Structure-function analysis of the C3 binding region of Staphylococcus aureus immune subversion protein Sbi
Upadhyay, A., Burman, J. D., Clark, E. A., Leung, E., Isenman, D. E., van den Elsen, J. M. H. and Bagby, S., 2008. Structure-function analysis of the C3 binding region of Staphylococcus aureus immune subversion protein Sbi. Journal of Biological Chemistry, 283 (32), pp. 22113-22120.
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Among the recently discovered Staphylococcus aureus immune evasion proteins, Sbi is unique in its ability to interact with components of both the adaptive and innate immune systems of the host. Sbi domains I and II (Sbi-I and Sbi-II) bind IgG. Sbi domain IV (residues 198–266) binds the central complement protein C3. When linked to Sbi-III, Sbi-IV induces a futile consumption of complement via alternative pathway activation, whereas isolated Sbi-IV specifically inhibits the alternative pathway without complement consumption. Here we have determined the three-dimensional structure of Sbi-IV by NMR spectroscopy, showing that Sbi-IV adopts a three-helix bundle fold similar to those of the S. aureus complement inhibitors Efb-C, Ehp, and SCIN. The 1H-15N HSQC spectrum of Sbi-III indicates that this domain, essential for futile complement consumption, is natively unfolded, at least when isolated from the rest of Sbi. Sbi-IV and Sbi-III-IV both bind C3dg with 1:1 stoichiometry and submicromolar affinity. Despite low overall sequence identity, Sbi possesses the same residues as Efb at two positions essential for Efb-C binding to C3d. Mutation to alanine of either of these residues, Arg-231 and Asn-238, abolishes both Sbi-IV binding to C3dg and Sbi-IV alternative pathway inhibition. The almost complete conservation of Sbi-III and Sbi-IV amino acid sequences across more than 30 strains isolated from human and animal hosts indicates that the unique mechanism of Sbi in complement system subversion is a feature of infections of both humans and economically important animals.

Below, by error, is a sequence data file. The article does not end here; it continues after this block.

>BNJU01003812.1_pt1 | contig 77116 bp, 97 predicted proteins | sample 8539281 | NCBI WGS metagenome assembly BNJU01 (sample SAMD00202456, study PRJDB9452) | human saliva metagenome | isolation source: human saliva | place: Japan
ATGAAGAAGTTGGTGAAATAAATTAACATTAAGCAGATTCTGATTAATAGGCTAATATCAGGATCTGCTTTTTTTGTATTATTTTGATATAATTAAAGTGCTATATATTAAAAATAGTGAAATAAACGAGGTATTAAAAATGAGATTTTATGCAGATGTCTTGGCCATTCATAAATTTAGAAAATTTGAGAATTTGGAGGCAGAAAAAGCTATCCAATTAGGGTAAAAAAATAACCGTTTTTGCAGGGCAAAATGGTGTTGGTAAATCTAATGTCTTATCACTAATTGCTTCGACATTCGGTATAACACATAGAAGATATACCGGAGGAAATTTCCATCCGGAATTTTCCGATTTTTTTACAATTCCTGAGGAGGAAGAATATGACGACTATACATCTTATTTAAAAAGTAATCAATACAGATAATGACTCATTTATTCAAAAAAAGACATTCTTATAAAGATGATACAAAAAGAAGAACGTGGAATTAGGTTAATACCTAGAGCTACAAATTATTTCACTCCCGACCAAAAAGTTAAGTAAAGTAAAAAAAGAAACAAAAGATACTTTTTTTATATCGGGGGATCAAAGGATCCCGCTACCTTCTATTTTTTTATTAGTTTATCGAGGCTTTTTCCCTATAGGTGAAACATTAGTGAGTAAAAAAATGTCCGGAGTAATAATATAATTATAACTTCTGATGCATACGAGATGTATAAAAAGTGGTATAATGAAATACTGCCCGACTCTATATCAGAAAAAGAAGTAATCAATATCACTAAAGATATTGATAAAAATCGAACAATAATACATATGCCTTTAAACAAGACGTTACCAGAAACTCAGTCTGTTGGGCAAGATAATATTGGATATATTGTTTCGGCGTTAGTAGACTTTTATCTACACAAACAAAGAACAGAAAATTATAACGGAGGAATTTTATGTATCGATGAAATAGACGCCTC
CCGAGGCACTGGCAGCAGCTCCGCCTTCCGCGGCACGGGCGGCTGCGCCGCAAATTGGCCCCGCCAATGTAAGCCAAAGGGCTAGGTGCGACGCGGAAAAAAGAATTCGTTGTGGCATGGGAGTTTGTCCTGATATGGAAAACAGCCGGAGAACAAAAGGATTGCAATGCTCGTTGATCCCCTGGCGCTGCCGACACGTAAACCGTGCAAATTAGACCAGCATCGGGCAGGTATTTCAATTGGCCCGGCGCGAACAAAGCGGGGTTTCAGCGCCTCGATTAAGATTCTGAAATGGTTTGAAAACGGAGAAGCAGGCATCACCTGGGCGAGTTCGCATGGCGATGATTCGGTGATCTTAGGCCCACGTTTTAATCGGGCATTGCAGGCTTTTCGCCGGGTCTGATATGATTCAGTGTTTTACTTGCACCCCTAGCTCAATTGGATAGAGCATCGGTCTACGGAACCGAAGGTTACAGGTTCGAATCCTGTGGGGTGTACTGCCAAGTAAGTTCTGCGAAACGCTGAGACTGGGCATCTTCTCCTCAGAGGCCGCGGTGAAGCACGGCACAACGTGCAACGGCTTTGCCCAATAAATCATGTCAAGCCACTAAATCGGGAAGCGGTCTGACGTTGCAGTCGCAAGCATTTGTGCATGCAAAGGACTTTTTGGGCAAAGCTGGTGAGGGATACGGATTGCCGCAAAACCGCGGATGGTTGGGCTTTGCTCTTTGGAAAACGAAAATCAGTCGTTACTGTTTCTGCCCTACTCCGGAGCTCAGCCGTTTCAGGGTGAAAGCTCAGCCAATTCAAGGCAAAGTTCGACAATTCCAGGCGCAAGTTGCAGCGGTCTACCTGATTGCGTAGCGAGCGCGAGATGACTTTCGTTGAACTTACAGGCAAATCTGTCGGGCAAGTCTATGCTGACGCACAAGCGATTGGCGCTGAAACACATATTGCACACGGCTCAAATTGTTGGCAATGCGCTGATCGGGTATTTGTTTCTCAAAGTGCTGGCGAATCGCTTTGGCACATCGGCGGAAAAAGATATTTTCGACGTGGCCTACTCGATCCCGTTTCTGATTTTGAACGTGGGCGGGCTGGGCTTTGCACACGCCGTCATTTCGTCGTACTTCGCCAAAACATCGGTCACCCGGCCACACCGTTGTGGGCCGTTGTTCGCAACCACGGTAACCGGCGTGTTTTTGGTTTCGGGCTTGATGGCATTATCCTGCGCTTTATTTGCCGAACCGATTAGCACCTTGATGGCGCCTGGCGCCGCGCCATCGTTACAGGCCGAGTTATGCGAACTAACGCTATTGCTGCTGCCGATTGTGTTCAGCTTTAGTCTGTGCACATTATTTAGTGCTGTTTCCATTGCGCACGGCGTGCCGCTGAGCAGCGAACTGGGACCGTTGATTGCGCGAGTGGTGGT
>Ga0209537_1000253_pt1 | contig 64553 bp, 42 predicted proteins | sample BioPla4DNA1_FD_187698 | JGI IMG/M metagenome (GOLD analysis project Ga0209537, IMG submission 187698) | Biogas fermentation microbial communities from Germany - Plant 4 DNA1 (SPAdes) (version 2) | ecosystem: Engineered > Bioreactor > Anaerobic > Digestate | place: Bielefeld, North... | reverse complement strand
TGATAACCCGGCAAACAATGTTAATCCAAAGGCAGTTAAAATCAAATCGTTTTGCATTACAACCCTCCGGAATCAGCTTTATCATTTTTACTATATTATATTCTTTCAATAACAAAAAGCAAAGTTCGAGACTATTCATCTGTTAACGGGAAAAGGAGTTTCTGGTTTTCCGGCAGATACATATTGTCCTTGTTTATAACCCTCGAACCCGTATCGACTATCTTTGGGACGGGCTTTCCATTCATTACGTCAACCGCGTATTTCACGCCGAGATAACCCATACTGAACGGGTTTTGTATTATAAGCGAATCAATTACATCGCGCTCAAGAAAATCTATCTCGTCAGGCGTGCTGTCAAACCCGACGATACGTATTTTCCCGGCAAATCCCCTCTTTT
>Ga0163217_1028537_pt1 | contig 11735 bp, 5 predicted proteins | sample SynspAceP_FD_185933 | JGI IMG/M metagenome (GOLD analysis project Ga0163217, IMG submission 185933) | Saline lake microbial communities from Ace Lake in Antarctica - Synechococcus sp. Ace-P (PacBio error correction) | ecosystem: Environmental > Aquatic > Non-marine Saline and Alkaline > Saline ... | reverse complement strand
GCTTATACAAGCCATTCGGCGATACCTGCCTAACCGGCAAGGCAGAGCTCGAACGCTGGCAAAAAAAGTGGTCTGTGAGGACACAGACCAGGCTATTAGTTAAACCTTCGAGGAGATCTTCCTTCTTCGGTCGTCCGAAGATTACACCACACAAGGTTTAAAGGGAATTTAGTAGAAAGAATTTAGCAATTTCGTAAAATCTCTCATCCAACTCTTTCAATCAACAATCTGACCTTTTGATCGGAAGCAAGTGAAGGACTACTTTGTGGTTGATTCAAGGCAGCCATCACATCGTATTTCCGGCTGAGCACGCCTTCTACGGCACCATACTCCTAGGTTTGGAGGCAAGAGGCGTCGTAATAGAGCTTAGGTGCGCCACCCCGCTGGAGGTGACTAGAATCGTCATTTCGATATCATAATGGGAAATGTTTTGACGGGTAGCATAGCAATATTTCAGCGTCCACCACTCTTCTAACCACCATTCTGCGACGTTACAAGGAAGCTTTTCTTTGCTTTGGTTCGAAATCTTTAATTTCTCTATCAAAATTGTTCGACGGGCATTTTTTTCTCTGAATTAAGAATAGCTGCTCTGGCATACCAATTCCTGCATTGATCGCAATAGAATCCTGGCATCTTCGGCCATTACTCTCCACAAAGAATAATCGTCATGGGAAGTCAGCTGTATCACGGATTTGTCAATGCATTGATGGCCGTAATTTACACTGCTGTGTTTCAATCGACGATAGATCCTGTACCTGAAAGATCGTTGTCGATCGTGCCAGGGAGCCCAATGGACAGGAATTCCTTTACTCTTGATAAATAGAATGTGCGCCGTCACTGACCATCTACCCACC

|Creators||Upadhyay, A., Burman, J. D., Clark, E. A., Leung, E., Isenman, D. E., van den Elsen, J. M. H. and Bagby, S.|
|Departments||Faculty of Science > Biology & Biochemistry|
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